Banks and financial institutions across the world are grappling with a sustained rise in cyber-attacks targeting their IT systems, supply chain attacks, watering hole attacks, island-hopping attacks, and social engineering scams targeting their customers and conning them out of their savings.
A new survey of CISOs at top banking and financial institutions across the globe has found that cyber attacks targeting such institutions and their millions of customers have not only survived serious fight-backs by nations, law enforcement authorities and banks themselves, but have, in fact, grown in terms of scale and frequency over the past year.
The threat environment in which banks and financial institutions are operating is wide-ranging and extremely complex, so much so that CISOs ar 67 percent of financial institutions told Carbon Black that their organisations observed an increase in cyber attacks over the past year and 26 percent said their organisations were targeted by destructive attacks that sought to wreck their IT systems.
The CISOs also described how cyber-criminals, over the past year, have been targeting their institutions in various ways not only to gain access to customer accounts but also to take control over their applications. While 32 percent of organisations suffered island-hopping attacks that involved hackers using the supply chain to mount attacks, 21 percent of them suffered watering-hole attacks that involved hackers compromising financial institution and bank regulation websites to pollute visitors' browsers.
At the same time, 47 percent of financial institutions observed a rise in wire transfer fraud, 31 percent reported an increase in home equity loan fraud, and 79 percent reported increased use of social engineering attacks by cyber-criminals to target customers. Most of the social engineering attacks were aimed at gaining foothold into IT systems in order to transfer funds and exfiltrate sensitive data.
Commenting on this phenomenon, Robert Ramsden-Board, VP EMEA at Securonix, told SC Magazine UK that when cyber-attacks target customers directly - the phishing attack being one we are now all too familiar with - the customer or client will often be outside of any official bank IT system when the key data is exfiltrated, thereby making the issue tough for banks to address.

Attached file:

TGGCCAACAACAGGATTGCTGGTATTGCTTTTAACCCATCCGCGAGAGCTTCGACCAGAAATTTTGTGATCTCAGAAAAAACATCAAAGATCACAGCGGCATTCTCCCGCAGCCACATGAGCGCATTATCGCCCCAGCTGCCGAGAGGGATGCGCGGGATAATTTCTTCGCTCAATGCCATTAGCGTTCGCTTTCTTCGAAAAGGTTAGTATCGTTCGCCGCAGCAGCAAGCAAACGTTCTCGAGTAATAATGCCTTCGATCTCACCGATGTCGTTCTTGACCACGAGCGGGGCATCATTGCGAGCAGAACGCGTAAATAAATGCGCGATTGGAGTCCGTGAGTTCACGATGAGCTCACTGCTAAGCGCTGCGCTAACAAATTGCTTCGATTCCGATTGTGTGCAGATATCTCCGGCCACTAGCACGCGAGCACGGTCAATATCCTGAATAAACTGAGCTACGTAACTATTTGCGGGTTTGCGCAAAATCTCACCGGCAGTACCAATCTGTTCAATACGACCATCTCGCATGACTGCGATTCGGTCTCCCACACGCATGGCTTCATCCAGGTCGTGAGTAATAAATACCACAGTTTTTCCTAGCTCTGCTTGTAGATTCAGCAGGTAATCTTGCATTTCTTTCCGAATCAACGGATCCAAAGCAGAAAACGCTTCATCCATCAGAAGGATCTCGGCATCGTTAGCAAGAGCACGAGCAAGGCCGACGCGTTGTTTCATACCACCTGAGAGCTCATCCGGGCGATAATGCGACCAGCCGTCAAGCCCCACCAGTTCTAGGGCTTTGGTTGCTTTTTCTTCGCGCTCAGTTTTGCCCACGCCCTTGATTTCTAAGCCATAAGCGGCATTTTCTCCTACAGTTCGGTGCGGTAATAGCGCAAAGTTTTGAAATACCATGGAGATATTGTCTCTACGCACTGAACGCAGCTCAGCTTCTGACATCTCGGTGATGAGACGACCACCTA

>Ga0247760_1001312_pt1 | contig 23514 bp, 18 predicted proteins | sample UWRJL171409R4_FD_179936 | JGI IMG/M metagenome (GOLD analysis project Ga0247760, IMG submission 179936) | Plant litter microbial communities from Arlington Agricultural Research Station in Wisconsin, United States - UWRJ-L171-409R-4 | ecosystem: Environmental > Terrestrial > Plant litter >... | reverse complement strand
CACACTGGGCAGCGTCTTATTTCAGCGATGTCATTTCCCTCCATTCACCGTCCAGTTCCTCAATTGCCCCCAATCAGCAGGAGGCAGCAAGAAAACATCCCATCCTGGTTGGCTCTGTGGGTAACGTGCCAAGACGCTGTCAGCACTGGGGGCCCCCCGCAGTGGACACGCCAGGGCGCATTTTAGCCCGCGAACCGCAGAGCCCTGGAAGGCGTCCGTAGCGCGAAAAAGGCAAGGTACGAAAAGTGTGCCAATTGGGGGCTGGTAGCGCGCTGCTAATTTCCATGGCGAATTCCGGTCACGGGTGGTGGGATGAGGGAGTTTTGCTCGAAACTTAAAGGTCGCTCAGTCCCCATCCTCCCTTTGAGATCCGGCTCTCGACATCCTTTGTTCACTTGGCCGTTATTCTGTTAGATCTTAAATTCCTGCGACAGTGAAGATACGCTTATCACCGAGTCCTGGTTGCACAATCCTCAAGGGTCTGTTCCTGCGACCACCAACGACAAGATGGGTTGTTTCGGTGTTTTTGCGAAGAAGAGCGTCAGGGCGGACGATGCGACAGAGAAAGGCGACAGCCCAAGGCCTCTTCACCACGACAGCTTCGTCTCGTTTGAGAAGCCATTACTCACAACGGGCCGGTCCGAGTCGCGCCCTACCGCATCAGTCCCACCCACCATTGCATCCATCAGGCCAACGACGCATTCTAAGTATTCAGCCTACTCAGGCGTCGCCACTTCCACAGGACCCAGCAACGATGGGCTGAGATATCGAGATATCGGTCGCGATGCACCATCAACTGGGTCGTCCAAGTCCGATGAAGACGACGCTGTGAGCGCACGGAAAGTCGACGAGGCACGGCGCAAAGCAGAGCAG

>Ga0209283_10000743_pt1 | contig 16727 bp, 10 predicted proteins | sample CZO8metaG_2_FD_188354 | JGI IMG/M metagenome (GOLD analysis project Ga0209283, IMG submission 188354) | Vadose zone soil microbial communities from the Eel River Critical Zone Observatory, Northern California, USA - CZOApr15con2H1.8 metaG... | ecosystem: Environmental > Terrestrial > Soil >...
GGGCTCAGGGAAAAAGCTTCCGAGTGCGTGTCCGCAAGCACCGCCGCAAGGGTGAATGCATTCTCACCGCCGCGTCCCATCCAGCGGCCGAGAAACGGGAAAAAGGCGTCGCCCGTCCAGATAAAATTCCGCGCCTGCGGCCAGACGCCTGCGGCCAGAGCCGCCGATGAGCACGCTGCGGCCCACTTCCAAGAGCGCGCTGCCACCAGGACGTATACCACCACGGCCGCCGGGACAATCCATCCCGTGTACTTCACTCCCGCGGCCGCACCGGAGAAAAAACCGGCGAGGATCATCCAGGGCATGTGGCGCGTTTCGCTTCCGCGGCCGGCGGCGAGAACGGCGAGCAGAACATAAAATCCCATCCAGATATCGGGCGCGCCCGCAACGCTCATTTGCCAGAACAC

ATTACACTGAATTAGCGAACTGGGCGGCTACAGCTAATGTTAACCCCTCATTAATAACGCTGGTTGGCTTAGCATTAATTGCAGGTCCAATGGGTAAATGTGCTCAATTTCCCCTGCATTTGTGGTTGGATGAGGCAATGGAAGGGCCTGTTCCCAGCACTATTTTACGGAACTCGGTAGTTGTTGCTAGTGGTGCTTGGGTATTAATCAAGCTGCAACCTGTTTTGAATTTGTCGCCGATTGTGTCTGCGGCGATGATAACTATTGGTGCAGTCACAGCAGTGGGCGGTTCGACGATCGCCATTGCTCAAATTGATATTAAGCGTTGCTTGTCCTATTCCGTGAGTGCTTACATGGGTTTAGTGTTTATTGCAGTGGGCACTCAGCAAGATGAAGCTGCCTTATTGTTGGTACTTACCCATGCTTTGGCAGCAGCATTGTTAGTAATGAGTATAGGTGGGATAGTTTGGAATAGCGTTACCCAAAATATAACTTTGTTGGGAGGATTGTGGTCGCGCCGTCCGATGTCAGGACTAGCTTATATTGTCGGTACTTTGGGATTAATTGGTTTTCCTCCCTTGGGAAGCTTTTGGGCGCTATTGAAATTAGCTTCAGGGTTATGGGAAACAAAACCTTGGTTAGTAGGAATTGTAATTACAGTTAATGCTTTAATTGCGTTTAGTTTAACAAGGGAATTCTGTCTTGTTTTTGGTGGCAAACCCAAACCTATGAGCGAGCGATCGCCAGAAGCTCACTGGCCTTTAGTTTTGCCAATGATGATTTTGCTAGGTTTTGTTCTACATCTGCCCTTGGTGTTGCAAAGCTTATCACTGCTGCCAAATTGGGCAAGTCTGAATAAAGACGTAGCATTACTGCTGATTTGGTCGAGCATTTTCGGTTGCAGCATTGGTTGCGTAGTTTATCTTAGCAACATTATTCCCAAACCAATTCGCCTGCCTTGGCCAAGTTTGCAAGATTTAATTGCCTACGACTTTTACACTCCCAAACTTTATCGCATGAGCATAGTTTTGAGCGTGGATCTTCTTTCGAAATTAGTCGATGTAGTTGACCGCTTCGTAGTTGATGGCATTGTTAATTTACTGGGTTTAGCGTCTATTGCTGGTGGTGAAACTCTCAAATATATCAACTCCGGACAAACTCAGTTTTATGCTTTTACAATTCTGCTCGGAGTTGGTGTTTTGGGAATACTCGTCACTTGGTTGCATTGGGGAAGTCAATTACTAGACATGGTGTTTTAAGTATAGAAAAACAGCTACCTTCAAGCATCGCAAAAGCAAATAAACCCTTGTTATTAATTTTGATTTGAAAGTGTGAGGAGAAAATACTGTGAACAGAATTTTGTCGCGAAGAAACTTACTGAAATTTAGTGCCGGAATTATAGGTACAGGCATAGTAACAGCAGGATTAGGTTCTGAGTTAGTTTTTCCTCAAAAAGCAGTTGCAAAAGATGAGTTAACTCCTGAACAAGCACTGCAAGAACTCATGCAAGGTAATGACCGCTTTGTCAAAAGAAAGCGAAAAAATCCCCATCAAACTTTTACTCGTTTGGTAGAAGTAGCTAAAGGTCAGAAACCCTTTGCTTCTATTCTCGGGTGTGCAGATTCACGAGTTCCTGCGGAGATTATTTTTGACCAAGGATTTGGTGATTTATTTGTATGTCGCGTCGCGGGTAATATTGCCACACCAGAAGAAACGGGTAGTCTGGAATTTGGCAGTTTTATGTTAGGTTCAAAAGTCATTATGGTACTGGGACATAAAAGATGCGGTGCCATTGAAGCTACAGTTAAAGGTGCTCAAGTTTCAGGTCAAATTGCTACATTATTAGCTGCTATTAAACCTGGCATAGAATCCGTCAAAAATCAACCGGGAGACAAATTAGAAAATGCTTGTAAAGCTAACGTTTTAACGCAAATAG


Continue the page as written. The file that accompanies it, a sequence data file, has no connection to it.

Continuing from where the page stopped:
"The issue is the customer will often still expect the bank to remain vigilant when their stolen credentials are used to enact a fraudulent transaction. Banks, therefore, increasingly need to discern which are legitimate and which are potential security breaches within millions of daily transactions. If the transactions are prefaced with legitimate security credentials then the task clearly becomes harder. This is where machine learning and behavioural analytics are key to the future of security.
"The ability to dramatically reduce fraudulent transactions is a goal which not only saves the bank money but also increases consumer confidence and protects the brand. Banks leading the way in understanding which new technologies can assist with reducing fraud based on behaviour and not traditional rules-based technology will gain advantages for their brand beyond just the monies saved and customers protected," he added.
According to Carbon Black's Threat Analysis Unit (TAU), cyber-criminals used five different banking trojans so far in 2019 to target financial institutions, namely Adload trojan (21.9 percent), ATRAPS trojan (22.9 percent), GenericKD trojan (36.3 percent), Emotet trojan (12.9percent), and Egguard trojan (6 percent).